Do you remember Benefits Street? British readers will almost certainly recall the Channel 4 documentary series from 2014 and the avalanche of column inches following its airing. The show depicted the underprivileged residents of James Turner Street in Birmingham, where it was reported that 90% of residents were claiming some form of government benefits. Viewers abused the subjects on social media, the commentariat pontificated about “poverty porn” and nobody even began to tackle the problems which forced these people into their challenging circumstances. “It’s probably their own stupid fault,” came the clarion call.
I thought about this a lot while watching Ron Howard’s new Netflix drama Hillbilly Elegy – poverty porn from the other side of the Atlantic. The movie, which was tapped as an awards contender before release, is adapted from the 2016 memoir by J.D. Vance, played in the film by Gabriel Basso. Much like Benefits Street, the fact it’s based on truth doesn’t prevent it from feeling like a rather horrifying and misguided cartoon portrayal of working-class life.
The movie flits between two time periods. There’s the adult Vance attending law school at Yale, dealing with his mother Bev (Amy Adams) relapsing into heroin addiction on the eve of a crucial interview for him to secure a lucrative summer internship. Meanwhile, flashbacks to the late 1990s show a teenage Vance (Owen Asztalos) pinballing between the powerful personalities of his mother and the beloved grandmother he knows as Mamaw (Glenn Close).
Regret is a common thread, as is the grim after-taste of missed opportunity. The movie frames both Mamaw, who fell pregnant at 13, and Bev, who was 18 when she had her first child, as women still struggling with misjudgements they made as young people. Their thesis, and that of the film, seems to be that escape from poverty is possible, provided you’re willing to pull your socks up and work for it. It’s a distinctly conservative argument and one that doesn’t really ring true today any more than it did four years ago when Vance’s book was as widely criticised as it was acclaimed by others.
The fact this is a man’s take on his story is significant, particularly as the book was quickly anointed as an explanation of Trumpland. In order to facilitate the generalisations of the central argument, both Bev and Mamaw become pencil-sketched caricatures, coloured in with wigs, prosthetics, and dialogue that’s always 50 decibels louder than it ought to be. Close and Adams are both screen legends and so can’t help but make certain sequences work, but there are diminishing returns on Adams’s over-cranked drawl and Close’s habit of glowering madly from behind her absurd, Dennis Taylor spectacles.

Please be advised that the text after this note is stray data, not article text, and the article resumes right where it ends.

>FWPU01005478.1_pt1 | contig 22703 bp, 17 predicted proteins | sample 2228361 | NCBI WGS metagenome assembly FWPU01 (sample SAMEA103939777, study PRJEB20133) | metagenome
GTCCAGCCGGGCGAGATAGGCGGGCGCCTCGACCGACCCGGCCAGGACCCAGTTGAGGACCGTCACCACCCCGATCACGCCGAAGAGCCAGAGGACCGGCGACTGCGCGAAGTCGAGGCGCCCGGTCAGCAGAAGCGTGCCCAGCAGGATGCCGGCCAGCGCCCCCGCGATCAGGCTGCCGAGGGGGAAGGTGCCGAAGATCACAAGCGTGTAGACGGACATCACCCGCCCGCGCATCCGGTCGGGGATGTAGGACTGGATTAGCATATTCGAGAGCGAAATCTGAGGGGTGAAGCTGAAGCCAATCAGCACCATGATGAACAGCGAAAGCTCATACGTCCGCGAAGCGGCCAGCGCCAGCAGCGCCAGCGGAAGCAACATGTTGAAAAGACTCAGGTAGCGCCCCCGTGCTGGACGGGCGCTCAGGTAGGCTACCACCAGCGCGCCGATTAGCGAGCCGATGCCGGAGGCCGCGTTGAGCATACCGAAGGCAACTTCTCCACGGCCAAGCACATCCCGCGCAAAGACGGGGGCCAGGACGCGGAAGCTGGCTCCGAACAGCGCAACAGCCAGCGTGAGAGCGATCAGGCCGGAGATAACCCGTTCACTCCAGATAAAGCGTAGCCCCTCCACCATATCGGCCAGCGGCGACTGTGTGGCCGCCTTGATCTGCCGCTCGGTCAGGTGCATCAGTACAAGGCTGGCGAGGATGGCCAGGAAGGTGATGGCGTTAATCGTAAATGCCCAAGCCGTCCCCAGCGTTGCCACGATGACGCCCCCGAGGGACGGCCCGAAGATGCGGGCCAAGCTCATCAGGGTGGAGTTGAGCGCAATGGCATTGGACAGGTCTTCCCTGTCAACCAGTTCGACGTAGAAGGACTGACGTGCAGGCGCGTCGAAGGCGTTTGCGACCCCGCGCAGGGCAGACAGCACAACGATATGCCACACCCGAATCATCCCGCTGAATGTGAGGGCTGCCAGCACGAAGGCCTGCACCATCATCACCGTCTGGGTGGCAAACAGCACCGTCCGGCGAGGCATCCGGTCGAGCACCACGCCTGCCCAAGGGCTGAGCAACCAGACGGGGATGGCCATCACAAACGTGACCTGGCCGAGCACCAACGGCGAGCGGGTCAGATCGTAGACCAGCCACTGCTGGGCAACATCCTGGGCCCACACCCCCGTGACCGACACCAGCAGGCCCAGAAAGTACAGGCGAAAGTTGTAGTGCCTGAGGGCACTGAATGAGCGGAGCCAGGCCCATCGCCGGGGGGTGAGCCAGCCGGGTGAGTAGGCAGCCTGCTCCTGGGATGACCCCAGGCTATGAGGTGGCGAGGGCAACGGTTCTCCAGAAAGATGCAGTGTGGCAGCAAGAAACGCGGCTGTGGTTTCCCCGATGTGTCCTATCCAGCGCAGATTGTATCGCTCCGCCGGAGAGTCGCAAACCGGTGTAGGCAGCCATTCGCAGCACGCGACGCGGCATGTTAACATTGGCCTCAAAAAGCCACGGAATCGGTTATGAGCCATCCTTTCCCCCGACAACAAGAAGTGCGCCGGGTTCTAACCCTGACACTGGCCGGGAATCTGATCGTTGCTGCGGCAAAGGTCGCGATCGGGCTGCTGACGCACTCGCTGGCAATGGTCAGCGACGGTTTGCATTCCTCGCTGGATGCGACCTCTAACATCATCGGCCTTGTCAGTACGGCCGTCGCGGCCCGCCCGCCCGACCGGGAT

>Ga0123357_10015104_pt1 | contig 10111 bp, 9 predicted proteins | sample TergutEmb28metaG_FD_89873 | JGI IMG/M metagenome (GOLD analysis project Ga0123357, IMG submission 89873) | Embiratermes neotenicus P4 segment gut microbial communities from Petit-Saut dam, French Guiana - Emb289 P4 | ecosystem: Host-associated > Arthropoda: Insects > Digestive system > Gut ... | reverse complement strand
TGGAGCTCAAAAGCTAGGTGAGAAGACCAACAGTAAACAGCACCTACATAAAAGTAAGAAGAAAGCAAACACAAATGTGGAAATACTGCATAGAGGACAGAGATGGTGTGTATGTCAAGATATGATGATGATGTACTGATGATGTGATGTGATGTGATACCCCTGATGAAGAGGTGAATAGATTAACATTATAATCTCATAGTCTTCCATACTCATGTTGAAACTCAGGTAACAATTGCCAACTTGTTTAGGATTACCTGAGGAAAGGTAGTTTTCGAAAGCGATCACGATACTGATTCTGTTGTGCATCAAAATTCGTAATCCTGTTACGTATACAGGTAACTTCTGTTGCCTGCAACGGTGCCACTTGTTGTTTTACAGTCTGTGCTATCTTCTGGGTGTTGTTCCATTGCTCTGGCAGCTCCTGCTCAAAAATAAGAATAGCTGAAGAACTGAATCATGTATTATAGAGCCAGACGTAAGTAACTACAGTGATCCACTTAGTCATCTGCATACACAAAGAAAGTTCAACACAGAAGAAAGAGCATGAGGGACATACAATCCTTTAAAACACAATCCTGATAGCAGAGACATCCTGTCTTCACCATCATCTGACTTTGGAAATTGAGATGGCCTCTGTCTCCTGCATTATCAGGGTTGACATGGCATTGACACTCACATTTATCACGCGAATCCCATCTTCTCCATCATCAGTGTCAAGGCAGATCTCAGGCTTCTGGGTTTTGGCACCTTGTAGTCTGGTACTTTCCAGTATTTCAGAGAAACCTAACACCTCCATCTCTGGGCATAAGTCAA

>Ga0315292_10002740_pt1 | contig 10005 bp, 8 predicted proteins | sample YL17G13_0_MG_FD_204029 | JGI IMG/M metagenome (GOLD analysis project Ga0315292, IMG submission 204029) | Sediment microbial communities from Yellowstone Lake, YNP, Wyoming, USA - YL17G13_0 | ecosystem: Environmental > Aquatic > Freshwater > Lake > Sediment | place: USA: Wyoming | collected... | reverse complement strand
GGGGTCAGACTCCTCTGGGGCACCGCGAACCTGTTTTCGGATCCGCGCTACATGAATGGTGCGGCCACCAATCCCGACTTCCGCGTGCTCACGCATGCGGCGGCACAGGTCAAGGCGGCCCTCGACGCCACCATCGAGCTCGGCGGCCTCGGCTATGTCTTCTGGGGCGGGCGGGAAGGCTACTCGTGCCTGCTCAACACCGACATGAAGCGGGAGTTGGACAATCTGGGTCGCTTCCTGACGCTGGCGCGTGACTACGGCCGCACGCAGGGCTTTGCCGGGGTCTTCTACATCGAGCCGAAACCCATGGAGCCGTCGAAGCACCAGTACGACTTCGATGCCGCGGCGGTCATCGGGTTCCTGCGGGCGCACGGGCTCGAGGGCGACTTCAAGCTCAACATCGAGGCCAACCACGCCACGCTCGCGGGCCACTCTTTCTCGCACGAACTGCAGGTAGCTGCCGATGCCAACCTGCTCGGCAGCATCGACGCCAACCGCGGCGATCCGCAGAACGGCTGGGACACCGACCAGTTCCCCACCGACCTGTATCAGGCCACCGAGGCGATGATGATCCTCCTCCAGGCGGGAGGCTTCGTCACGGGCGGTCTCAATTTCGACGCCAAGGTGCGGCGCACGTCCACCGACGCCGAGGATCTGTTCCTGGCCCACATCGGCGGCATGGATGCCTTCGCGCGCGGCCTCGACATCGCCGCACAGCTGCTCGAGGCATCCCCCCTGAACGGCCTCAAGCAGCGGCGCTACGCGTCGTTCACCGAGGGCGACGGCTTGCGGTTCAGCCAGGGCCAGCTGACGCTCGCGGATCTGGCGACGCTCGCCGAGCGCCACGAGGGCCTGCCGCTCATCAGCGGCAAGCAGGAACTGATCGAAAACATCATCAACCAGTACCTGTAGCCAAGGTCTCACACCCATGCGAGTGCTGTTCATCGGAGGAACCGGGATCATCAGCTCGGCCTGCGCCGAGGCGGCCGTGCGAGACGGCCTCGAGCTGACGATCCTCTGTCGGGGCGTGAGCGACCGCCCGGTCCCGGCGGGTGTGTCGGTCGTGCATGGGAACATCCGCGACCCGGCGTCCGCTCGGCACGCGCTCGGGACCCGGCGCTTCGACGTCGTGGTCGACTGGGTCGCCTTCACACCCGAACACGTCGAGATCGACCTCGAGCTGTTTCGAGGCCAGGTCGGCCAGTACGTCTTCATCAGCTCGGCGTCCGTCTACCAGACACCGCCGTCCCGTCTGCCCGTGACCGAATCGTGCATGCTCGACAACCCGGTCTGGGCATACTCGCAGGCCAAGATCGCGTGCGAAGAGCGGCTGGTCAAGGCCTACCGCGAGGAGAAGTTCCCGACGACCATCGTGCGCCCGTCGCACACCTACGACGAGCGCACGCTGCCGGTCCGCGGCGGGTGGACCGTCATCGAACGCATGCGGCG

Everything about the film is cranked up to the point of parody. The old chestnut of cutlery etiquette and drink options (“They had two different kinds of white wine. It’s like a test.”) as a shorthand for class division is certainly present and correct, and that’s all the film has. Howard directs both Kentucky and Ohio with a wistful, summery glow, creating a working class milieu without any sense of the discomfort and desperation that drives these people into addiction and hardship. Certainly, the rougher edges of Bev’s destructive habits and Mamaw’s violent household are smoothed off to the point of losing all effect.
The effect is presumably supposed to evoke the inevitable rose-tinting of memory – an effect which here makes the arguments even muddier and less convincing. Vance seems to be a bona fide example of the American Dream in action – and good for him – but it’s deeply misguided for him to claim everyone else can achieve the same by simply gritting their teeth and working for it. As much as Howard might want us to think so, many in America and the UK need more than a familial kick up the arse to ascend the crumbling rungs of the poverty ladder.
Dir: Ron Howard
Scr: Vanessa Taylor
Cast: Gabriel Basso, Amy Adams, Glenn Close, Haley Bennett, Owen Asztalos, Freida Pinto, Bo Hopkins
Prd: Brian Grazer, Ron Howard, Karen Lunder
DOP: Maryse Alberti
Music: David Fleming, Hans Zimmer
Run time: 116 minutes
Hillbilly Elegy is available on Netflix from 24 November.